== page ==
12 replies
  1. Cathy Miller
    Cathy Miller says:

    I received a referral from someone I used to work with in my corporate days. She told me her boss was looking for a writer and she gave her my name. Her boss actually contacted me the same day. I responded to her email questions. After no response, I followed up. When following up, I like to use the phrase, let me know if you have decided to go another route. It takes any pressure off and I would rather know something than hear nothing at all.

    She responded, letting me know she definitely wanted to move forward but was in the midst of a major project. To make a long story short (or shorter), 😉 I kept in regular contact and secured a phone call to discuss her needs.

    Turns out she was gun-shy from a bad experience with a marketing agency who redesigned their website. She was happy with that but very disappointed with other copy as they did not understand the industry.

    It went silent again. I hate that I still have this little voice (who I’d love to strangle) who always has me equating silence with some problem with me. I followed up again and joked that she should let me know if her plans had changed so I could stop stalking her. She now refers to me as her favorite stalker.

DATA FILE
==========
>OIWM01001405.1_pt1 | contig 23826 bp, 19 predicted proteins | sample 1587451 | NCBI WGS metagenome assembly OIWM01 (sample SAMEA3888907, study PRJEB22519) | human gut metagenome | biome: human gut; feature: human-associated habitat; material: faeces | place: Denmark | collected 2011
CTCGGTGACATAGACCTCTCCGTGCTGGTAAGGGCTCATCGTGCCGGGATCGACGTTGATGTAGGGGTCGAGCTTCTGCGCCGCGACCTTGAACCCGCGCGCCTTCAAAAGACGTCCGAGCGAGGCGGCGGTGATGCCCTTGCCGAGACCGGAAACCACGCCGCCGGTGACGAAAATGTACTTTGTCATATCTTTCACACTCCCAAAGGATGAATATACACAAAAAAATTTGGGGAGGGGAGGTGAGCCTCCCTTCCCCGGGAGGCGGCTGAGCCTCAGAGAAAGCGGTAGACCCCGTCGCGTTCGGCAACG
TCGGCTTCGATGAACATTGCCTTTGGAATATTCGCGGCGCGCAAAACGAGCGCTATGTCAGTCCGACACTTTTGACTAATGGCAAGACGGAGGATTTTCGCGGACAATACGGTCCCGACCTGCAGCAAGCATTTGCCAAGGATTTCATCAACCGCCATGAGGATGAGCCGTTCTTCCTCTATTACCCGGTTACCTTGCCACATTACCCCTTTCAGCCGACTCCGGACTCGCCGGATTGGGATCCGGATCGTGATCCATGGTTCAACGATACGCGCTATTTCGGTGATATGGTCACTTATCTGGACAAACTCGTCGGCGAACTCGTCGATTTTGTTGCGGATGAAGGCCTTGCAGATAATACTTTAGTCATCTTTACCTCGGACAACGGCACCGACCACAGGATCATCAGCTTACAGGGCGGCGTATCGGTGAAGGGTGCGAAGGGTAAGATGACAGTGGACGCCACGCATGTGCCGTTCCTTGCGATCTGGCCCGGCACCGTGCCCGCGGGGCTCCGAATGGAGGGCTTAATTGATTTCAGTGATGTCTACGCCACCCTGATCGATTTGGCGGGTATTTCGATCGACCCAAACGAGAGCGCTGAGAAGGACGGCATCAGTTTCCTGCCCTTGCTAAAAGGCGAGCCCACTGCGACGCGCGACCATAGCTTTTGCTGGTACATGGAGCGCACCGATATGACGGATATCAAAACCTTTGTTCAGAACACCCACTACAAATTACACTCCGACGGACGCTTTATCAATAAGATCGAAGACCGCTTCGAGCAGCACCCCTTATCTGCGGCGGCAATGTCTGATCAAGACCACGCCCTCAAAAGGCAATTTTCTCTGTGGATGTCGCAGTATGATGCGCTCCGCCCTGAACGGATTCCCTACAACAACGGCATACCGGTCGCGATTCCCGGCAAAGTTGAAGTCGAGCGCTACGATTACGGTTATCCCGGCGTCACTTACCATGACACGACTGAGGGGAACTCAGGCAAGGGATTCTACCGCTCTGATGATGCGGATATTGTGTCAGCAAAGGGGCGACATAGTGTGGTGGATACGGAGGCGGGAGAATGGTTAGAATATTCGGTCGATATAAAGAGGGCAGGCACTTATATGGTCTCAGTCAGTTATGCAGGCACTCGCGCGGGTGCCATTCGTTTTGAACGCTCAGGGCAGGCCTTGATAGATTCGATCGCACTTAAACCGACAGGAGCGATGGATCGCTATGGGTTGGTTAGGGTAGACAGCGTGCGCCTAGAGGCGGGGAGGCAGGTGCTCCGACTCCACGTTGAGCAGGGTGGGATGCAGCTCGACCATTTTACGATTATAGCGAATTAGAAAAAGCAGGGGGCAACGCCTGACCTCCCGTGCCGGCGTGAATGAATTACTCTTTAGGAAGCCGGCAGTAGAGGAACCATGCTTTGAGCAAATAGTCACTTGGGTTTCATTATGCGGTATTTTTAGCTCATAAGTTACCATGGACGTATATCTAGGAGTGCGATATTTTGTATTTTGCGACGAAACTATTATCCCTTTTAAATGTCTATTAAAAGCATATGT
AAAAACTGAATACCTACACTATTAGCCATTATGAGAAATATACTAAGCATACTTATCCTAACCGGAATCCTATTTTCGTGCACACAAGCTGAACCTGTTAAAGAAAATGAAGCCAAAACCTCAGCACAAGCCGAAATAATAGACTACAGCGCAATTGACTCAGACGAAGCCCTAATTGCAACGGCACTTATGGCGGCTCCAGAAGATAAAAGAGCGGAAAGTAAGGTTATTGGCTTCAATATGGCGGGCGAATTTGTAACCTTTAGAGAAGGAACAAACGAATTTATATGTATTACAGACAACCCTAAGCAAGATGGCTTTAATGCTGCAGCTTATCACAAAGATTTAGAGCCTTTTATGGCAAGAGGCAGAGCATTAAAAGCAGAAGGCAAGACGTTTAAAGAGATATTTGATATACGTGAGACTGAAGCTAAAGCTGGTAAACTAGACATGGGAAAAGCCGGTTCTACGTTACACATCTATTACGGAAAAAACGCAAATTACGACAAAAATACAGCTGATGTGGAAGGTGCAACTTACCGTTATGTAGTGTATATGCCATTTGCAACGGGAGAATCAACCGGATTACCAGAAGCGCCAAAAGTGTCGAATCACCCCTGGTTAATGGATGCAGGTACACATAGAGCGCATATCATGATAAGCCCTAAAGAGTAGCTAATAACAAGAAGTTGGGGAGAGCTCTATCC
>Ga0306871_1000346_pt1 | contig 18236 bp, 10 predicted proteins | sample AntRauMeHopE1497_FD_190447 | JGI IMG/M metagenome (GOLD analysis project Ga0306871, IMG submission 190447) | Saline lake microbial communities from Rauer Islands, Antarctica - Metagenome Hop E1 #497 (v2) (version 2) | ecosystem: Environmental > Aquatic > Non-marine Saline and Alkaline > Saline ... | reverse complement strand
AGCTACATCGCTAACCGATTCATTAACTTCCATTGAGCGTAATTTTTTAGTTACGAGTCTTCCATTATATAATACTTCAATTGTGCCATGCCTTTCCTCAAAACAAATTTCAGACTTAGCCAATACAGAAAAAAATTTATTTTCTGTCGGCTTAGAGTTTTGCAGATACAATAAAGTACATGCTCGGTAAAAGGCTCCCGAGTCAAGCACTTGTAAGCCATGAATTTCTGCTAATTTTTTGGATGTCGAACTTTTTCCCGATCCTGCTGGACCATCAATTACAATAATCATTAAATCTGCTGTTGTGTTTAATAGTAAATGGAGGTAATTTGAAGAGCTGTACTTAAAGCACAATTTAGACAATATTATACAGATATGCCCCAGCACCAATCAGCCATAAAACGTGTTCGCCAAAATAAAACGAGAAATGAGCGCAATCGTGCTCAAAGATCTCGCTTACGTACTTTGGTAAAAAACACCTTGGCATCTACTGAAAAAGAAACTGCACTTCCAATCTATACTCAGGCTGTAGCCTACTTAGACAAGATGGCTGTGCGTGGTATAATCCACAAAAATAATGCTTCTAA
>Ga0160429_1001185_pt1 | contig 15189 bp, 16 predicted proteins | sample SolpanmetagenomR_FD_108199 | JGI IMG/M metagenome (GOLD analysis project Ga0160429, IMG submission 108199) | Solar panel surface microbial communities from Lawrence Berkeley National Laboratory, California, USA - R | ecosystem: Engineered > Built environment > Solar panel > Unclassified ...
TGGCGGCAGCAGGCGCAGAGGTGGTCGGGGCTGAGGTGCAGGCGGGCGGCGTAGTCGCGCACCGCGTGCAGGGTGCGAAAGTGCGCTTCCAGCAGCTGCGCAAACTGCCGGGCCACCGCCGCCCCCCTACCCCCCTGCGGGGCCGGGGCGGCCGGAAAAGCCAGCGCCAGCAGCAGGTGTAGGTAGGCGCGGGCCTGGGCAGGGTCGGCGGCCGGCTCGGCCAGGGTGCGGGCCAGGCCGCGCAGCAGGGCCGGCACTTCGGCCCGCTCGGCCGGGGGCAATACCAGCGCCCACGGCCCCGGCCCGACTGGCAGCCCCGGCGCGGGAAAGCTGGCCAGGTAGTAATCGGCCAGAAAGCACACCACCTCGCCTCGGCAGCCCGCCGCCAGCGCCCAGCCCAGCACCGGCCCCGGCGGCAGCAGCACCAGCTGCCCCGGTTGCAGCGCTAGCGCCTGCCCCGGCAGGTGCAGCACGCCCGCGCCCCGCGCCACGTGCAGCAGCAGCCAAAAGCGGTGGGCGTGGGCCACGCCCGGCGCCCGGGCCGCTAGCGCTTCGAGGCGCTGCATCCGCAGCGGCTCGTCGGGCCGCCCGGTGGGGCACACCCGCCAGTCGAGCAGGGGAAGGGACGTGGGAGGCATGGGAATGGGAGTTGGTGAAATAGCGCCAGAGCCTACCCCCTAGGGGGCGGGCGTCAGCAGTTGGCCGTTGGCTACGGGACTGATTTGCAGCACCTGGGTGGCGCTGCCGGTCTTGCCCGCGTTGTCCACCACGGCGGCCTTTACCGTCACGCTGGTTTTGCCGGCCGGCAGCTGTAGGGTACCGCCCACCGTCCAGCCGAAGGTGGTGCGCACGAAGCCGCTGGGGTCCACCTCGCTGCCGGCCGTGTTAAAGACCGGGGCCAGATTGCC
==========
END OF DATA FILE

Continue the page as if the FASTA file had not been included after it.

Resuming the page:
Yep, I got the gig, and meet with her in a couple of weeks to discuss a retainer for 2017. From initial contact to finally drafting my first copy for her took four months. For me, the biggest lesson is silencing that Doubting Thomas inner voice, and accepting that it isn’t always about me (shocking, I know). Sometimes people really are that busy and their copywriting project may get pushed to the side even when they really want it done.

  2. Peter Bowerman
    Peter Bowerman says:

    Great story, Cathy (and sorry for the delay in responding – got a bit caught up in all the excitement of the past few days…;) And congrats on the gig!

    This is exactly what I’m talking about. And I’m dealing with that right now, in fact, with a new client. Guy calls me on a Friday afternoon, interested in talking about a project. We have a great chat, and he’s going to send me some stuff.

    Late Monday comes, and nothing yet, so I reach out, and say a lot of the same things you said, “Just following up…figured you’d gotten pulled into the work vortex…let me know if you’ve gone in a new direction, etc., etc.”, and next thing I know he calls me, apologizing, and we’re back on track.

    AND, just like yours, he’s disappeared again (we’re at present day now), but I’ll reach out to him today again with a nudge—which the good clients appreciate!—and I’m pretty certain things will move along again.

    And I absolutely agree with your takeaway: It’s usually NOT about you; it’s about them and their crazy, over-scheduled work lives. WHICH is one of the key reasons they reached out to you in the first place: They don’t have the time or expertise to do it themselves.

    Any other good follow-up stories??

  3. Peter Bowerman
    Peter Bowerman says:

    Thanks, Brad, and true enough!

    What it takes to become a successful freelancer is not for the faint of heart, and sometimes you DO need to push it a little. I believe “Fortune favors the bold” is the expression..;)

  4. Star
    Star says: